The country's agriculture has reached a crossroads where successes can be rejoiced but those could be short-lived if certain challenges are not met.
Given the huge gap in land-people ratio and indication that the population would not stabilise anytime soon, the success Bangladesh achieved could be at risk of slipping back.
The cautionary note was sounded by agriculturalists, policy planners and experts from home and abroad at a two-day international conference that began yesterday morning at the capital's Krishibid Institution Bangladesh (KIB).
President Abdul Hamid addressed the opening session of the KIB's Fifth National Convention and International Agriculture Conference 2016.
In two plenary seasons in the afternoon, panellists appreciated that Bangladesh is now able to feed over 160 million people, while it had to struggle to feed 750 million people after its emergence as an independent country in 1971.
They, however, cautioned that the country's population is unlikely to stabilise before reaching 220 million, and that feeding the huge population with limited land and water resources would be a tough job.
The experts called for protecting farmlands from being lost to housing, urbanisation and industrialisation.
On top of this challenge, there is an 'aging factor' of farmers.
Presenting a keynote paper titled “agriculture in changing scenario”, Jacqueline Hughes, deputy director general of the International Rice Research Institute (IRRI), said farmers across Asia are aging, which means the average age of farmers are on the rise.
"In Bangladesh the average age of farmers are now over 50, and in the Philippines it is over 60," said Jacqueline.
She strongly advocated "encouraging young people in farming and making farm produces profitable to address this 'farmers' aging' problem."
The IRRI DDG suggested that a decision may have to be made at one point of time to "get rid of all those bunds [that make the farmlands fragmented] and put the farm system under big machineries."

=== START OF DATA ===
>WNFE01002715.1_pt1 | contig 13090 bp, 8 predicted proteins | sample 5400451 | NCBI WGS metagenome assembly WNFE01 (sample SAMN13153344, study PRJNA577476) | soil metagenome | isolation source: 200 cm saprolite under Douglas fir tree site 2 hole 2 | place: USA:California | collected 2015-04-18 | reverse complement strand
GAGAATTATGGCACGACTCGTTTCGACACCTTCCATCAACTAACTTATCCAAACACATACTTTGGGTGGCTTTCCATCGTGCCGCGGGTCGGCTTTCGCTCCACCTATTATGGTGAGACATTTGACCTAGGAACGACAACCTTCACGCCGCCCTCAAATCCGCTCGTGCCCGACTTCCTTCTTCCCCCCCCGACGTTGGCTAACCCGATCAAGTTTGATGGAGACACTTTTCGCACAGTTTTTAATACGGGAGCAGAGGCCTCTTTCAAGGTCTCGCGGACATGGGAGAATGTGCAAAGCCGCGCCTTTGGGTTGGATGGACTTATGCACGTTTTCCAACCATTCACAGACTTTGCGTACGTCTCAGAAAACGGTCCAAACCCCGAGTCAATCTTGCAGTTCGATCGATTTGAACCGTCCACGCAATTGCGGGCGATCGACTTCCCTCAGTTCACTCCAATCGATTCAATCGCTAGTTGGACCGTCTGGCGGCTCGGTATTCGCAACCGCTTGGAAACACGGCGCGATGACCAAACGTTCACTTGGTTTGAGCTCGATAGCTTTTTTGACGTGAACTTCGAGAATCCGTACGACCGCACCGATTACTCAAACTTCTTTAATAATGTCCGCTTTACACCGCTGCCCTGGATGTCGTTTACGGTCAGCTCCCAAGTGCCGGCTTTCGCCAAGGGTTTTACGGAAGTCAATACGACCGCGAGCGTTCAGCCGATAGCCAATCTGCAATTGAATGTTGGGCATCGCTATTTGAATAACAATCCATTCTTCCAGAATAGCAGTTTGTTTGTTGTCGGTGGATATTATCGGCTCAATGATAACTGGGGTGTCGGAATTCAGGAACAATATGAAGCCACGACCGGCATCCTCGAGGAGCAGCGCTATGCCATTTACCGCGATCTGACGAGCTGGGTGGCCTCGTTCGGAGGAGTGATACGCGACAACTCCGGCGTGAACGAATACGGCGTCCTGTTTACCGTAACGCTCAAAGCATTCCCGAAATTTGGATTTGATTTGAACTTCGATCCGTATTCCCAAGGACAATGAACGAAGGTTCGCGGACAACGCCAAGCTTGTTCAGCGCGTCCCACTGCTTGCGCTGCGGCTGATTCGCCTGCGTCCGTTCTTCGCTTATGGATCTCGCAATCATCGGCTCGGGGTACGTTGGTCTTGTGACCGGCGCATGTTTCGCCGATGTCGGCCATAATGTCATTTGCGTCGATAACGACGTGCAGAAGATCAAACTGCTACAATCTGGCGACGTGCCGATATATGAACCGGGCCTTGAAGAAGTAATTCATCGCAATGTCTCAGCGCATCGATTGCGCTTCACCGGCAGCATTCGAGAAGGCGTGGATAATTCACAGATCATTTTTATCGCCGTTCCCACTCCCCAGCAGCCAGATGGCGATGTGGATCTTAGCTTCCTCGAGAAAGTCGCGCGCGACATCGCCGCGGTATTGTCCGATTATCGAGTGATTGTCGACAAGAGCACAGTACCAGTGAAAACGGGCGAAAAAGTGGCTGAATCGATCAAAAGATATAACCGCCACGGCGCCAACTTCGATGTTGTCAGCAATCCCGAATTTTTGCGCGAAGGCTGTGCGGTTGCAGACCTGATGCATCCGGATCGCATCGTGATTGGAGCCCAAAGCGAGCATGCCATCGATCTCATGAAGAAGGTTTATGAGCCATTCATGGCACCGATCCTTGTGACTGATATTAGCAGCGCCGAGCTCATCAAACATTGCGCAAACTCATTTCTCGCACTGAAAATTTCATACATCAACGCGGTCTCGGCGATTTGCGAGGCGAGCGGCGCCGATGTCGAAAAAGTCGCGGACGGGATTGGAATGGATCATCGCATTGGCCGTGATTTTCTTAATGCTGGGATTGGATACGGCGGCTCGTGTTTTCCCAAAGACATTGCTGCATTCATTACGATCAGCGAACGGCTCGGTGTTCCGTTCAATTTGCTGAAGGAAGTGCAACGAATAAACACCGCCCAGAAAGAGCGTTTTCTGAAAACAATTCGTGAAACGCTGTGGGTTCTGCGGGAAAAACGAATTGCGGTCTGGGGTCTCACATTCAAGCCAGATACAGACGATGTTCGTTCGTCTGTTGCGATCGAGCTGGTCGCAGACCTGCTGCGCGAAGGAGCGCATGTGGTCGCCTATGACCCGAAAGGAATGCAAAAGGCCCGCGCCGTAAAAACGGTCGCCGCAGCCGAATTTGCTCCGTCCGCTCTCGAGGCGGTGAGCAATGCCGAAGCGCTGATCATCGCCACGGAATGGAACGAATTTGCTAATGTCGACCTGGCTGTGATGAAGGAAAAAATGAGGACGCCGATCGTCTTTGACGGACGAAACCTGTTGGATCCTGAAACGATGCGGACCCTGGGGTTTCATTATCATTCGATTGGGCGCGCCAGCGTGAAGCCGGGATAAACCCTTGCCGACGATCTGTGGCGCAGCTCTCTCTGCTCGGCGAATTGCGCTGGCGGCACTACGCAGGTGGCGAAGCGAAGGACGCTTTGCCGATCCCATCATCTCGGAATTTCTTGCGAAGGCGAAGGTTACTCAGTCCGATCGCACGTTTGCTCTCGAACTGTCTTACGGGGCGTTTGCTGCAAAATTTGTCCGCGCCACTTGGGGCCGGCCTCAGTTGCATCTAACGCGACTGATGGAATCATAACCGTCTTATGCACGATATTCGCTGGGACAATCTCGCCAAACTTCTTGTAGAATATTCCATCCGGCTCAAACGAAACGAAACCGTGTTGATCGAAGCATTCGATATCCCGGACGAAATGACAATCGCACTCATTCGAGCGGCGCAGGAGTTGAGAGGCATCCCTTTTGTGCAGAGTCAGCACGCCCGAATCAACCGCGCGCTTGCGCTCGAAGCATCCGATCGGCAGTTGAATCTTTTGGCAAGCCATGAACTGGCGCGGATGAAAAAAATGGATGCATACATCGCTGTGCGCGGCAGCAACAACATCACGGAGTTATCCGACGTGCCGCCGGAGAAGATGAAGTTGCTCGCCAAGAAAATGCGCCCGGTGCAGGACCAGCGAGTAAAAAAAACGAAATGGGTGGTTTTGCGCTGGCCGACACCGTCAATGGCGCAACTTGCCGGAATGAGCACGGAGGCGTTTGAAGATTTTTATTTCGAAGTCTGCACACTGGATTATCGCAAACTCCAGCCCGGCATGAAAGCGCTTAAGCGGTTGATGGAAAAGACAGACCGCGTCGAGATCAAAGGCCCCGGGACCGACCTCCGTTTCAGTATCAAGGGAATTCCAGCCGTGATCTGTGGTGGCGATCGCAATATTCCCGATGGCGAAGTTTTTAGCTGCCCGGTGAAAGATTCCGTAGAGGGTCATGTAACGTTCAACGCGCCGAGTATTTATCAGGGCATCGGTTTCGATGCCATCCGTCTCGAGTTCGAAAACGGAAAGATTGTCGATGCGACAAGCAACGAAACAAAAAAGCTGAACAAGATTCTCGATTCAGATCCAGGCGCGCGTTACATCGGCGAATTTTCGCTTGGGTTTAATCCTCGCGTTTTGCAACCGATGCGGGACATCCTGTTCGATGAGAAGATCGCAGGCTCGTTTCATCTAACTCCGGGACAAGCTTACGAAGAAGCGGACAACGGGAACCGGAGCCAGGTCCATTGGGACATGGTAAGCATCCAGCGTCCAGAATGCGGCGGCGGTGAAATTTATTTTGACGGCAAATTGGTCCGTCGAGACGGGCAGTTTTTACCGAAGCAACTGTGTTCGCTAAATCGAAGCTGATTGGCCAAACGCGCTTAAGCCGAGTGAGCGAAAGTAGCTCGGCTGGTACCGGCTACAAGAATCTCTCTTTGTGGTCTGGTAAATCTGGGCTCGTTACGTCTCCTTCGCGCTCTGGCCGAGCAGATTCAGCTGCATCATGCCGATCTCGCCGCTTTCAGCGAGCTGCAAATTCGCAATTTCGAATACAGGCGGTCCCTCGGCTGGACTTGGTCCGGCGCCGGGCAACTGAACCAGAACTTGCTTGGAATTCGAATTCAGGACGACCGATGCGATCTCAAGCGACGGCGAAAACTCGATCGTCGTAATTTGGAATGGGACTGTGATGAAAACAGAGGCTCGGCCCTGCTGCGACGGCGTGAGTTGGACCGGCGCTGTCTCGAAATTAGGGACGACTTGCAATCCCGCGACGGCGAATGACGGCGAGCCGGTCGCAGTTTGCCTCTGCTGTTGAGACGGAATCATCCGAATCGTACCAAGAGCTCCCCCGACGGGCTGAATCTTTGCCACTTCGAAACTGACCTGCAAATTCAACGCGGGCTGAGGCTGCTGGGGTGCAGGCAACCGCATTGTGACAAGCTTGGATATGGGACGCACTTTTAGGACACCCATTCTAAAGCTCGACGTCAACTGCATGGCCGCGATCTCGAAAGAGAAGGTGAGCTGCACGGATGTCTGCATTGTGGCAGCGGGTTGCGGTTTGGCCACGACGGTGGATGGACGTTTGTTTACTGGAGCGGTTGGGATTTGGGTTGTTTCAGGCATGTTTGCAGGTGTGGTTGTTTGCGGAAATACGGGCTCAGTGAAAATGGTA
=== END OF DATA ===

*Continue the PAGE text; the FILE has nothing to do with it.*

Housing and Public Works Minister Mosharraf Hossain proposed making a law, prohibiting conversion of farmlands for non-farm activities.
He also suggested halting the use of topsoil at brick kilns.
Dr Rafiqul Islam, an institutional and water governance expert at Bangladesh Delta Plan 2100 Project, said, "We can't afford to lose any more agricultural land. Successes in agriculture could be short-lived. More than 56 percent people would live in urban areas in Bangladesh by 2050 and there are challenges of climate change."
Echoing the emphasis laid in a presentation on “Blue Economy” by the foreign ministry's Marine Affairs Secretary Rear Admiral (rtd) Khurshid Alam, Dr Rafiqul stressed the need for a planned mining of the vast untapped marine resources.
Khurshid said the country's sea resources are untapped and foreign fishermen "are taking away our marine resources. We have to develop our expertise and explore deep-sea fishing."
In his speech, President Hamid said that in order to ensure food security, it is necessary to give importance to developing new varieties of food grains compatible with the changing climate.
Matt J Curtis of USAID, Bangladesh referred to the decrease in rice acreage in recent years in some parts of Bangladesh and said "diversity is required for proper nutrition."
In the USAID's “Feed the Future” command areas in south-western Bangladesh, there have been positive changes in terms of poverty and stunting reduction due to different interventions that helped people diversify crops and empower women, he added.
Former food minister Muhammad Abdur Razzaque, who chaired one of the two plenary sessions, was critical of the falling overseas development assistance (ODA) in farm sector.
"There was a time when we used to get 20 percent of the ODA in agriculture. It has come down to four percent now."
Even some of the leading agricultural research institutes are going through fund crunch these days, he said.
Akhter Ahmed, senior research fellow of the International Food Policy Research Institute (IFPRI), said Bangladesh developed the world's first biofortified zinc-rich rice varieties with the potentials of addressing child mortality and stunting.
Farm sector in Bangladesh is propelling the growth of non-farm sectors as well. For instance, it is helping grow the farm and irrigation machinery repair and service sector, added Akhter.
In another keynote presentation, Mike Robson, representative of the United Nations Food and Agricultural Organisation (FAO) in Bangladesh, put emphasis on safe food and referred to manpower shortage at Bangladesh Safe Food Authority (BSFA).
State Minister for Finance MA Mannan, former vice chancellor of Bangladesh Agricultural University Dr MA Sattar Mandal, immediate past pro-VC of Sher-e-Bangla Agricultural University Dr Shahidur Rashid Bhuiyan, and Dutch Embassy official Arman Akbary Khan, among others, took part in panel discussions.
Fisheries and Livestock Minister Sayedul Hoque and Krishibid Institution Secretary General Mobarak Ali also spoke in the opening session chaired by Krishibid Institution President AFM Bahauddin Nasim.